TelescopeUpdate

The MINERVA research telescope array on Mount Hopkins in Arizona.

Every clear night since spring 2015, University of Montana students and professors have been looking to the sky for habitable planets outside of this solar system through a robotic telescope in Arizona.

MINERVA, or miniature exoplanet radial velocity array, is a NASA-funded project that UM has been a part of since December 2014, according to principal investigator Nate McCrady. UM owns one of the project’s four telescopes located at the Whipple Observatory on Mount Hopkins, just outside Tucson, Arizona. Its primary goal is to observe, detect and categorize planets that fall in other stars’ habitable zones.

McCrady said there are 200 billion suns in the universe, each a potential energy source for a planet that could support life. Mainly, the researchers are looking for planets that are in the “Goldilocks zone,” where it is not too hot or cold for liquid water to exist.

The exoplanets that the MINERVA project finds will then serve as targets for future missions that can determine if liquid water is truly present, McCrady said. The James Webb Space Telescope is one such project, set to launch sometime in 2018. This is the same telescope that will potentially study the seven habitable planets orbiting Trappist-1, discovered by NASA and Belgian astronomers on Feb. 22, 2017, according to the New York Times.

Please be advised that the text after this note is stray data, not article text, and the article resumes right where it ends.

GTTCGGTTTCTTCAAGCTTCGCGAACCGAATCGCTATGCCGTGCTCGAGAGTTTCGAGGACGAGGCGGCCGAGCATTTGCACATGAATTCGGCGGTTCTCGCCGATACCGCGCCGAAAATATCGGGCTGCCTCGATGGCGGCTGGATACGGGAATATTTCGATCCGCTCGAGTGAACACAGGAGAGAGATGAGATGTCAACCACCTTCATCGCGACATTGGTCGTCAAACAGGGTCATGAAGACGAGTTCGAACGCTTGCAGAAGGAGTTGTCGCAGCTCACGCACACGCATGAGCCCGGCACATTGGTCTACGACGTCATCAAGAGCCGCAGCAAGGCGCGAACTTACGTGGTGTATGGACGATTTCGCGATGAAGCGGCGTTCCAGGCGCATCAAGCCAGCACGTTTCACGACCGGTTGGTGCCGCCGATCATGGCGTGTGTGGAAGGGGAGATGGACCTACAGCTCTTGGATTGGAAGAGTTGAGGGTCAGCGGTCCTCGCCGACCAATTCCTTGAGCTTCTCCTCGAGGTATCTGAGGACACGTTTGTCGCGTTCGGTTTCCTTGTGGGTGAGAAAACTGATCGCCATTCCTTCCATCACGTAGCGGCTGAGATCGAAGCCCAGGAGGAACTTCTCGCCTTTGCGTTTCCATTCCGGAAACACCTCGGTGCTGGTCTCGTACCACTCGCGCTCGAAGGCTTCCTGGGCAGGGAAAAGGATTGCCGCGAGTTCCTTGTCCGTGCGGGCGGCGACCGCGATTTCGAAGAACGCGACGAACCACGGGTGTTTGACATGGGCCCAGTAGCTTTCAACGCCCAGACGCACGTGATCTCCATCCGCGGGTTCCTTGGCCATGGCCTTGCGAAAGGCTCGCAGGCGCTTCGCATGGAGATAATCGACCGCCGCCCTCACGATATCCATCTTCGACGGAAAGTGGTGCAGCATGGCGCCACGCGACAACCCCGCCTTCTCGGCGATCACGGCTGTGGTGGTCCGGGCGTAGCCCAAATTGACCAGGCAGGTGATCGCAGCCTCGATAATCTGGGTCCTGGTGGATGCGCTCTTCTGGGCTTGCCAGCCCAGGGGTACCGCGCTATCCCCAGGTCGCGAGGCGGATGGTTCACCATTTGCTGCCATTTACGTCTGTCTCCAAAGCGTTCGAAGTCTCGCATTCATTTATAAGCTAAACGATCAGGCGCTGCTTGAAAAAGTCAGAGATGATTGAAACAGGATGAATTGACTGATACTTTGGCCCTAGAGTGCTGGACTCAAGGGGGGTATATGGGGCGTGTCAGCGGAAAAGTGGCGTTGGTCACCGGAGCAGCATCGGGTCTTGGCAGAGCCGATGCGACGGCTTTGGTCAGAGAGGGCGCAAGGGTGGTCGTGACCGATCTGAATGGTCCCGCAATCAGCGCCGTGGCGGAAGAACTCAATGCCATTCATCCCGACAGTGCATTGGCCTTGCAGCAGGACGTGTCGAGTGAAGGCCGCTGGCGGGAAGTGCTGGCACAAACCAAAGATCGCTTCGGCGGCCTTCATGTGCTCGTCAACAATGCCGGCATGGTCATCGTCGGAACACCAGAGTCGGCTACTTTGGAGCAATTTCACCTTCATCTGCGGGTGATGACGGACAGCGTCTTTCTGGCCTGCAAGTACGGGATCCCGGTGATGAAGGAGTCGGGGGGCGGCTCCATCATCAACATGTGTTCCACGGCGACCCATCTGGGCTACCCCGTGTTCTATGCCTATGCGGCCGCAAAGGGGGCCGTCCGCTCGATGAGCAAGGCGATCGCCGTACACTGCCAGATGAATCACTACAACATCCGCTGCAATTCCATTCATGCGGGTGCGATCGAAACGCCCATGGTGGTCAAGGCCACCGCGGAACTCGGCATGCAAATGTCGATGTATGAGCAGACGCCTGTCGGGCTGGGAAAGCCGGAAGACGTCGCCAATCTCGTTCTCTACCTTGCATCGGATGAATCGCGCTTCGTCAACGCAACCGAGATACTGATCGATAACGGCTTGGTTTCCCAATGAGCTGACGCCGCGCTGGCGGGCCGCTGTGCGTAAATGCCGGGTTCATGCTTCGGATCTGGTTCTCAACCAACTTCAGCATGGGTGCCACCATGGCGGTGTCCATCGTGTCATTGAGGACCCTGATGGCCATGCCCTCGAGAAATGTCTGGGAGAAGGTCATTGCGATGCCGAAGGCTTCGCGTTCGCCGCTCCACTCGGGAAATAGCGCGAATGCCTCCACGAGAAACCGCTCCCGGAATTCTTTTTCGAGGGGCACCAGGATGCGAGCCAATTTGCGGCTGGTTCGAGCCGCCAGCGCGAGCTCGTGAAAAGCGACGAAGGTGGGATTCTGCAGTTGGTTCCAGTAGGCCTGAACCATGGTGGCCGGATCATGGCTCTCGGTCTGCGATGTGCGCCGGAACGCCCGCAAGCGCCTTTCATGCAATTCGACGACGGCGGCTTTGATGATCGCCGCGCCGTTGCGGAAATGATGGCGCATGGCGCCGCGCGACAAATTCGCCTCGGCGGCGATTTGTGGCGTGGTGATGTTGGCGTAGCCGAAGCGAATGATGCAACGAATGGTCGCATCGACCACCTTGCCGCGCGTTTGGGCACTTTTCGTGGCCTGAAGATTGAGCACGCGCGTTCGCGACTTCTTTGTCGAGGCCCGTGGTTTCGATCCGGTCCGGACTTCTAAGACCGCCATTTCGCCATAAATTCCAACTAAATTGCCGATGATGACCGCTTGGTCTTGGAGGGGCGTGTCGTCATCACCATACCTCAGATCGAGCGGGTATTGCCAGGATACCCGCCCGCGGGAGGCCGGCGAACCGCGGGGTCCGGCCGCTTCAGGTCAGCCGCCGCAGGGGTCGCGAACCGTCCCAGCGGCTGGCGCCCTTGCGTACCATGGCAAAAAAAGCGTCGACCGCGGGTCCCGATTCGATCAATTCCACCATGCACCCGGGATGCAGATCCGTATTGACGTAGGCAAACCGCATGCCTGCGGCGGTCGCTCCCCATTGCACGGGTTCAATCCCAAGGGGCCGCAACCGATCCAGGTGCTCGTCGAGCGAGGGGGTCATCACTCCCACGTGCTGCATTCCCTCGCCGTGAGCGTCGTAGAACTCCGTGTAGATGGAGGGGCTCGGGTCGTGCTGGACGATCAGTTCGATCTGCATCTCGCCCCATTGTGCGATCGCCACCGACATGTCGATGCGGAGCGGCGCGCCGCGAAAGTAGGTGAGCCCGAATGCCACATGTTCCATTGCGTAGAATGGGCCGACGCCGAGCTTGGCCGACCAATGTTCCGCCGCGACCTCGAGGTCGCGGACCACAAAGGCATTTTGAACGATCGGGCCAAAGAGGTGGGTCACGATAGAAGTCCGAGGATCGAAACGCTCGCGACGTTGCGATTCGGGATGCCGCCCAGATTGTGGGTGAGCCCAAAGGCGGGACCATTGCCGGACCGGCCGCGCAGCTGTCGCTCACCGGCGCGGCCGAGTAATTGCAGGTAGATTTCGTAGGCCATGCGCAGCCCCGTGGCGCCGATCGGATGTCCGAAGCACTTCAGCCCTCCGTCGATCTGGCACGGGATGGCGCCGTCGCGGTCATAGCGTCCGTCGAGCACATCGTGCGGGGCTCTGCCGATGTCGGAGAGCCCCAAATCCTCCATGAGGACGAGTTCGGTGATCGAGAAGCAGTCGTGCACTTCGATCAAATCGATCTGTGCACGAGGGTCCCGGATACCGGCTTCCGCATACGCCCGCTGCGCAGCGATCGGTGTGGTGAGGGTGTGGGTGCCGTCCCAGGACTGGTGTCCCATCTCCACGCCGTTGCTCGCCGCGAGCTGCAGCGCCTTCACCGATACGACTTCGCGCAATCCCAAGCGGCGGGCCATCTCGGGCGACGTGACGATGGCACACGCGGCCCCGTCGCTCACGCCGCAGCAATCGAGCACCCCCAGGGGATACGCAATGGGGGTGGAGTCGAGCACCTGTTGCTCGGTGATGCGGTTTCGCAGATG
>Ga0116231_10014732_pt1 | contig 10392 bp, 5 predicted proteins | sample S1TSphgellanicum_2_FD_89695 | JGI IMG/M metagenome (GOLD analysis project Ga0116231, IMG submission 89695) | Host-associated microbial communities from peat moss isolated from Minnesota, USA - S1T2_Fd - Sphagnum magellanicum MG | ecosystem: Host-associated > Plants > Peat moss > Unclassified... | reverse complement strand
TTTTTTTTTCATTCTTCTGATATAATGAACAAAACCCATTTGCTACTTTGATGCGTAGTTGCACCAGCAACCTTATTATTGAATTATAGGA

According to McCrady, UM recently found Celt-11b, a minor planet that orbits a white dwarf star. Earth’s sun is expected to end its life as a white dwarf star, McCrady said, but Celt-11b is so much smaller than Earth that the star’s gravitational force is shredding the planet over time.

MINERVA is a high cadence mission, meaning that the same planet or star will be observed repeatedly, even after the James Webb Space Telescope launches, McCrady said. He expects the project to find 10 planets larger than Earth in the next three years.

McCrady said he works with six undergraduate physics and astronomy students. Physics and astronomy are terminal bachelor’s degrees at UM, which means the students are doing work that is reserved for graduate students at other universities.

“They’re doing real science,” McCrady said. “The answers are not in the back of the book.”

Senior Jimmy Henderson has been working on the project since spring 2015. Henderson said he does support work on the project, including organizing and analyzing data and designing computer programs that control what the telescope photographs.

According to Henderson, MINERVA has given him the opportunity to travel to research conferences and network with other scientists, including several that work in graduate programs he applied to. Henderson has also co-authored a published research paper, an opportunity that he said most undergraduates do not have.

“In a very real way, it’s an introduction to the world of research science,” Henderson said.